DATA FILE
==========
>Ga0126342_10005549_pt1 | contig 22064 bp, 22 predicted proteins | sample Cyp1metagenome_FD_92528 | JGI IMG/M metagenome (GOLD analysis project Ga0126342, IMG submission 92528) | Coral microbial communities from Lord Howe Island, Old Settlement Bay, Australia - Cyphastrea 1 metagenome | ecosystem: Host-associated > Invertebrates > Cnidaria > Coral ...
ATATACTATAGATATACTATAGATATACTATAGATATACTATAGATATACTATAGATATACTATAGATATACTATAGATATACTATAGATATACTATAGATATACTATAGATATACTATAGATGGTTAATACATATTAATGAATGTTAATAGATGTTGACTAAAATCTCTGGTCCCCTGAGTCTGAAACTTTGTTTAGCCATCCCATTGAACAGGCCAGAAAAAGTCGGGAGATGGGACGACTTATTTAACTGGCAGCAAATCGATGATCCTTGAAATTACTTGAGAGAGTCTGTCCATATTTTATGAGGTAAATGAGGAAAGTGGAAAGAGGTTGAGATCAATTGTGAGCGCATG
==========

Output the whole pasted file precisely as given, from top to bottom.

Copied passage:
>Ga0126342_10005549_pt1 | contig 22064 bp, 22 predicted proteins | sample Cyp1metagenome_FD_92528 | JGI IMG/M metagenome (GOLD analysis project Ga0126342, IMG submission 92528) | Coral microbial communities from Lord Howe Island, Old Settlement Bay, Australia - Cyphastrea 1 metagenome | ecosystem: Host-associated > Invertebrates > Cnidaria > Coral ...
ATATACTATAGATATACTATAGATATACTATAGATATACTATAGATATACTATAGATATACTATAGATATACTATAGATATACTATAGATATACTATAGATATACTATAGATATACTATAGATGGTTAATACATATTAATGAATGTTAATAGATGTTGACTAAAATCTCTGGTCCCCTGAGTCTGAAACTTTGTTTAGCCATCCCATTGAACAGGCCAGAAAAAGTCGGGAGATGGGACGACTTATTTAACTGGCAGCAAATCGATGATCCTTGAAATTACTTGAGAGAGTCTGTCCATATTTTATGAGGTAAATGAGGAAAGTGGAAAGAGGTTGAGATCAATTGTGAGCGCATG